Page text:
> can always reduce the cache validity period.
> I agree that the validity period for cached responses must be
> considered in terms of both the callout server's view, the origin
> server's view, and even local policy on the intermediary. Thus,
> 3.2.1 needs expansion. I'm not sure what to do if the callout server
> feels it needs to lengthen the validity period offered by the origin
> server. Seems like a policy matter - the publisher's policy may
> allow such changes, may limit them, etc.
Hm, if the publisher's policy would allow such changes, for example
lengthening the validity period, why didn't the publisher indicate the
longer validity in the original response in the first place? If we
allow overwriting the cachability depending on publisher policies, it
gets more and more complex for the publisher to actually define the
cachability of its content - did I set the header fields correct, did
I set my policies correct, etc.? Basically, it means that cachability
is given by even more parameters than we already have today... I like
> For 3.2.2, Channels, why not allow any number of channels, each with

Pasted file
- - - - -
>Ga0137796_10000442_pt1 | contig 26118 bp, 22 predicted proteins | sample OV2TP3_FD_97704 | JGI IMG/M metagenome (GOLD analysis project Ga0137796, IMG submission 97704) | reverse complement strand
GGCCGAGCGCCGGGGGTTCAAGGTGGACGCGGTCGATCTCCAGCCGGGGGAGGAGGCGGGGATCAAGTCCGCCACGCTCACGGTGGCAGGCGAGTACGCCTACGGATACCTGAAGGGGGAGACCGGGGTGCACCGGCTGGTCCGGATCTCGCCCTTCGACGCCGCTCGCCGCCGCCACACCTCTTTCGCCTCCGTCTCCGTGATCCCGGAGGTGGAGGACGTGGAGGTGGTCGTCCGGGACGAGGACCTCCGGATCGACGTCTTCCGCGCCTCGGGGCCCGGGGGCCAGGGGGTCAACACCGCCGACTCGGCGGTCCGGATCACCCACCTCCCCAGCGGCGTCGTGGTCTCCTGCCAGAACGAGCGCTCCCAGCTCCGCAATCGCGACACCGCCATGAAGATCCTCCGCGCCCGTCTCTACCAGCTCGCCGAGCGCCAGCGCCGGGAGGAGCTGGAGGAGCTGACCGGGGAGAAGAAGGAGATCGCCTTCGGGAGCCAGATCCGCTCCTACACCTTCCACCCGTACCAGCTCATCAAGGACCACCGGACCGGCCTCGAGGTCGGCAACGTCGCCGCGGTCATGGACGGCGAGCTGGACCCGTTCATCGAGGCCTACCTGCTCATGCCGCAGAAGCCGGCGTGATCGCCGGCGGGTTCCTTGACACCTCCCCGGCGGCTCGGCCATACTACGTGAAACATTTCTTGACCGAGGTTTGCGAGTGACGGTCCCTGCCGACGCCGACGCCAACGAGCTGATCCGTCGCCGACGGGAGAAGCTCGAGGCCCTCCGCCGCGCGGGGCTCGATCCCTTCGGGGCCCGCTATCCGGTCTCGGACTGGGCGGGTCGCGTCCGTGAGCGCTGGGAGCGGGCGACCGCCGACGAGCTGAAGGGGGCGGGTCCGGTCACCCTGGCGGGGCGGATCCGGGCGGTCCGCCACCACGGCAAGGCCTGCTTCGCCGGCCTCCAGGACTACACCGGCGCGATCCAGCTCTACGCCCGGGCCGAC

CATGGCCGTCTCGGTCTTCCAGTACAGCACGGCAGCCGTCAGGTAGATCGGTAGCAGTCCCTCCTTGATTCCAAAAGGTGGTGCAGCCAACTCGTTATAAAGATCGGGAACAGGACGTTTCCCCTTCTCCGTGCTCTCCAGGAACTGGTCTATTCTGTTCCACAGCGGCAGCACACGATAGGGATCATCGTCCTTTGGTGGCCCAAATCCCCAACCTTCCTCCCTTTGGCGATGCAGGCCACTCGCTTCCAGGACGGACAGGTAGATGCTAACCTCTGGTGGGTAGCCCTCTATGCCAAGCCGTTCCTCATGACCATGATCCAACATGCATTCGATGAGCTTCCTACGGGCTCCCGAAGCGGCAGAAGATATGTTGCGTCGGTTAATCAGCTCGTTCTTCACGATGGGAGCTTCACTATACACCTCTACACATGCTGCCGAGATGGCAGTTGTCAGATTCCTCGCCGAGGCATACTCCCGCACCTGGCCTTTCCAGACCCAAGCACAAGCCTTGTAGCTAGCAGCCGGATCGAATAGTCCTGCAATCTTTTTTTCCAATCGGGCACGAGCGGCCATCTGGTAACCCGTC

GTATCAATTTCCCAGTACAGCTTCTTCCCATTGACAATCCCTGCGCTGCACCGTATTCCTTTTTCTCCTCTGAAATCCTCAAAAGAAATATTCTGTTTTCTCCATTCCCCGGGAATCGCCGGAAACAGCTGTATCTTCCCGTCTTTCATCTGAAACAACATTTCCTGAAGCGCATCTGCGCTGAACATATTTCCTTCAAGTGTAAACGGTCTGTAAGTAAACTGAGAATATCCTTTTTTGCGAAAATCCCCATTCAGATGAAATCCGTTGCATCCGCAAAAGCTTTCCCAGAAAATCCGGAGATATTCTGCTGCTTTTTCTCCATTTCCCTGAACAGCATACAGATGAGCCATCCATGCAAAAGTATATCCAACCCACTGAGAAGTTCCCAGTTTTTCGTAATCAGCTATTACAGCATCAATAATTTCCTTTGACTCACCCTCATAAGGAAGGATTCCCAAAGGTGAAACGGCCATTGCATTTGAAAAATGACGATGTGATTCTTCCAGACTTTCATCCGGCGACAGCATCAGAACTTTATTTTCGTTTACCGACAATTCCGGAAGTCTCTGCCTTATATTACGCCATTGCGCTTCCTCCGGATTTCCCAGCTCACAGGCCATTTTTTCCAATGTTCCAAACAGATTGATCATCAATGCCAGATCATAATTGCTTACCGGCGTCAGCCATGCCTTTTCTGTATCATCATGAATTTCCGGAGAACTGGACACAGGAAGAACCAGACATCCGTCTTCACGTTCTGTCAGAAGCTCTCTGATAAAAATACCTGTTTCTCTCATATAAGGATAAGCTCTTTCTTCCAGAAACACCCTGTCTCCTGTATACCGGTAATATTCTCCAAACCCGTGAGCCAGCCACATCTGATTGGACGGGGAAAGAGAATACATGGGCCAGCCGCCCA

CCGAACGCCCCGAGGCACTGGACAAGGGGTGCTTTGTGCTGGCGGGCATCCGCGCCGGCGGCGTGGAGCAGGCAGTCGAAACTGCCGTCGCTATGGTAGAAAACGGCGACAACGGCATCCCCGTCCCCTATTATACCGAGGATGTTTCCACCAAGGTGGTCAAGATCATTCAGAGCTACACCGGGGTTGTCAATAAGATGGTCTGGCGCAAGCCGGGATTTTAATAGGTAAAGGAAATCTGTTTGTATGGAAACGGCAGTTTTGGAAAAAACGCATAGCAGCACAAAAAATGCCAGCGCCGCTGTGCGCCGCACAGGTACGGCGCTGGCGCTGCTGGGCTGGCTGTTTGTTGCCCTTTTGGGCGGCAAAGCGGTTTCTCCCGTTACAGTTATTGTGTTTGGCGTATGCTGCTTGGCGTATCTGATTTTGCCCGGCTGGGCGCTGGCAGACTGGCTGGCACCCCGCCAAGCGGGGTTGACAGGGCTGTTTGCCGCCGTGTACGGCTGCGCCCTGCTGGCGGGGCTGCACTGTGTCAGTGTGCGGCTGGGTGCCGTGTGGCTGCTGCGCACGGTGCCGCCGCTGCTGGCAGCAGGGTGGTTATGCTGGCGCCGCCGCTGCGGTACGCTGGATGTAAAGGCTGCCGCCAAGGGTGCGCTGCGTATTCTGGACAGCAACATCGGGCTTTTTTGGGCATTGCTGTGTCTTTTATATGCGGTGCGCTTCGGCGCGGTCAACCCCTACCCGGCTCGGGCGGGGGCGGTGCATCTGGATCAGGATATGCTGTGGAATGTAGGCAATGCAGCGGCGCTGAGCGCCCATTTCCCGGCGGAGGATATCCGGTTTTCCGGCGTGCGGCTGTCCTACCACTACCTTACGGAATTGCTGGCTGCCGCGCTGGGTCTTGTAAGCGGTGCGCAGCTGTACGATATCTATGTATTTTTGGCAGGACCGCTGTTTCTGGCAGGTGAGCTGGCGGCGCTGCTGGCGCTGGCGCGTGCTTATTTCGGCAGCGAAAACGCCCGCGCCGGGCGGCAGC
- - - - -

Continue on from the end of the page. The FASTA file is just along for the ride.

> its own service parameters?
This is what we had in mind, but somehow didn't write this really down...
> From the description of buffering, it seems clear that the content
> transport protocol must be one that sends data in order, in some
> sense. That's because there's verbiage about "the initial part",
Hm, yes,... this should be stated.
> Why can't the "I'm not buffering any more stuff, send me a response
> ASAP" info be part of a message header for the protocol? Seems a
> lot cleaner than setting buffering limits.
If I recall correctly, that's also what we ended up in our
discussions, but for some reason it didn't get reflected in the
document. I need to dig a little bit and see why... One issue to
consider is that after including this info and stopping to buffer at
the OPES intermediary, it is no longer possible to get the callout
server out of the path - even if no modification is required at all.
This is becasue there is data in transmission between OPES
intermediary and the callout server that isn't buffered anywhere now
> It must be possible to send isolated parts of the content data to
> the callout server. Bytes 500-778, bytes 10023-20000, etc. The
> responses must indicate the range and whether the content has been
> altered and its new length. This is partially addressed by 3.2.5,
> but that seems to assume that the intermediary sends the whole
> message and the server makes any partiality decisions.
We thought about that and had long discussions, but at the end we
weren't sure and didn't put it in. What's the general feeling about
that, would this be useful/needed, is it worth the added complexity?
What are the application scenarios and the expected benefits?